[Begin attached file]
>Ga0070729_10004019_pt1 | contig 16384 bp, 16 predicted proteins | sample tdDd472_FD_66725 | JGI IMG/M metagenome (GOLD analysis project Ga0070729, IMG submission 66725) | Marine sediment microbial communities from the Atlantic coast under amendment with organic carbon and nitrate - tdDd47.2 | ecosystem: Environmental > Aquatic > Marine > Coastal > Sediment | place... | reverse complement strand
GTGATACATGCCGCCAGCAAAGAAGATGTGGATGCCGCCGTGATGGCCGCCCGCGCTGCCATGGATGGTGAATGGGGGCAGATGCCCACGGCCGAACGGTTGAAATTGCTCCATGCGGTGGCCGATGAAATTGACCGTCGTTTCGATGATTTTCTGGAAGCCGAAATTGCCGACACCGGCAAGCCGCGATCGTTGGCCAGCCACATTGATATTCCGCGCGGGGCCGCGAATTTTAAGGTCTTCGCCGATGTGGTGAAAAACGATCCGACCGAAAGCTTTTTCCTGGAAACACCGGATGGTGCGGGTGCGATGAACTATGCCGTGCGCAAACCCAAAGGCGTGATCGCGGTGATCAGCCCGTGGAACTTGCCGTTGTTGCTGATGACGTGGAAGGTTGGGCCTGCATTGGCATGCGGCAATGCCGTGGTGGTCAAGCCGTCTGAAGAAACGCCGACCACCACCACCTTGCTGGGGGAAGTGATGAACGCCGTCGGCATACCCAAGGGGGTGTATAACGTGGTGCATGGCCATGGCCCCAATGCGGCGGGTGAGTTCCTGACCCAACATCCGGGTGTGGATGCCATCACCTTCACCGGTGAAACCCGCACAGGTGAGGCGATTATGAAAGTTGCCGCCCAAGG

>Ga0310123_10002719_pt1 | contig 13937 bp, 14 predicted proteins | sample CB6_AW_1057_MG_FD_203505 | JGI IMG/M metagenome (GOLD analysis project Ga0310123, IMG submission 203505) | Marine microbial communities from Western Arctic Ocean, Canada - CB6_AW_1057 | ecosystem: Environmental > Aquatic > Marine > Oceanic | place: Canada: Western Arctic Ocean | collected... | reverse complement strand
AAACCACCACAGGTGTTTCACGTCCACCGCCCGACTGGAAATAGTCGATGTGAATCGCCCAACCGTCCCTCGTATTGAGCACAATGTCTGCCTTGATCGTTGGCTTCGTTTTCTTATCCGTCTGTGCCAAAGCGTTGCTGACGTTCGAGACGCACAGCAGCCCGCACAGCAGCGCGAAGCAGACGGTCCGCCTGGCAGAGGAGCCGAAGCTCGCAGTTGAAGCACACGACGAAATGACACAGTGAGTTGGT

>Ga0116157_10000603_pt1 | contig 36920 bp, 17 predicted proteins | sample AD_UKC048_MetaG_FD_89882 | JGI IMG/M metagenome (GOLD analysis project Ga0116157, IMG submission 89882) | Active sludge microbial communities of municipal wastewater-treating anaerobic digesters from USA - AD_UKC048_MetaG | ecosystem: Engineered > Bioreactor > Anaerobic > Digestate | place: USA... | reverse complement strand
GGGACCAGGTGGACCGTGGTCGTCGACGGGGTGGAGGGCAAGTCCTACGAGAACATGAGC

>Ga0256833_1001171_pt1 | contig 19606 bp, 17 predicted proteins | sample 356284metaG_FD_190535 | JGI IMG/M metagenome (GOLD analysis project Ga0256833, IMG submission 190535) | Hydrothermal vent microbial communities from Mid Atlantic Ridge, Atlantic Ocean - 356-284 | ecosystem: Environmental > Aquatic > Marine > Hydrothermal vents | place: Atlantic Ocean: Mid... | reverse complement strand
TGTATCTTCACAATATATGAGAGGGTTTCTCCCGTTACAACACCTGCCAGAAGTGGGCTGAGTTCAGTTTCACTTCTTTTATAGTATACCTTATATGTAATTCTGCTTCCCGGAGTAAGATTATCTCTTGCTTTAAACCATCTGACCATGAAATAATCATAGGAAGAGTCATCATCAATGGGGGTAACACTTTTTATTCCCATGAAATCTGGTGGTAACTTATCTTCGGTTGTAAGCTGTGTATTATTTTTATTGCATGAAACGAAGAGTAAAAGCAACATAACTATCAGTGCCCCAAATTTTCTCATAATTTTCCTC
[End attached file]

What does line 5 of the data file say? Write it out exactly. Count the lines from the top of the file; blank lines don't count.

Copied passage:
>Ga0116157_10000603_pt1 | contig 36920 bp, 17 predicted proteins | sample AD_UKC048_MetaG_FD_89882 | JGI IMG/M metagenome (GOLD analysis project Ga0116157, IMG submission 89882) | Active sludge microbial communities of municipal wastewater-treating anaerobic digesters from USA - AD_UKC048_MetaG | ecosystem: Engineered > Bioreactor > Anaerobic > Digestate | place: USA... | reverse complement strand